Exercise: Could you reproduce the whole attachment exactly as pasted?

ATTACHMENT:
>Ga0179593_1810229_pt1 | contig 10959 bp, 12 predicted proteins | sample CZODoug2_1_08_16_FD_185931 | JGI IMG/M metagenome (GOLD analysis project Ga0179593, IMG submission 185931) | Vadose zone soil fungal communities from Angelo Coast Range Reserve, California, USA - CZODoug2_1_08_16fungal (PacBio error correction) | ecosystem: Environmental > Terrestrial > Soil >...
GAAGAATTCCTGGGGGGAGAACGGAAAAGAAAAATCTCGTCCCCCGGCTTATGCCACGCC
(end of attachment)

>Ga0179593_1810229_pt1 | contig 10959 bp, 12 predicted proteins | sample CZODoug2_1_08_16_FD_185931 | JGI IMG/M metagenome (GOLD analysis project Ga0179593, IMG submission 185931) | Vadose zone soil fungal communities from Angelo Coast Range Reserve, California, USA - CZODoug2_1_08_16fungal (PacBio error correction) | ecosystem: Environmental > Terrestrial > Soil >...
GAAGAATTCCTGGGGGGAGAACGGAAAAGAAAAATCTCGTCCCCCGGCTTATGCCACGCC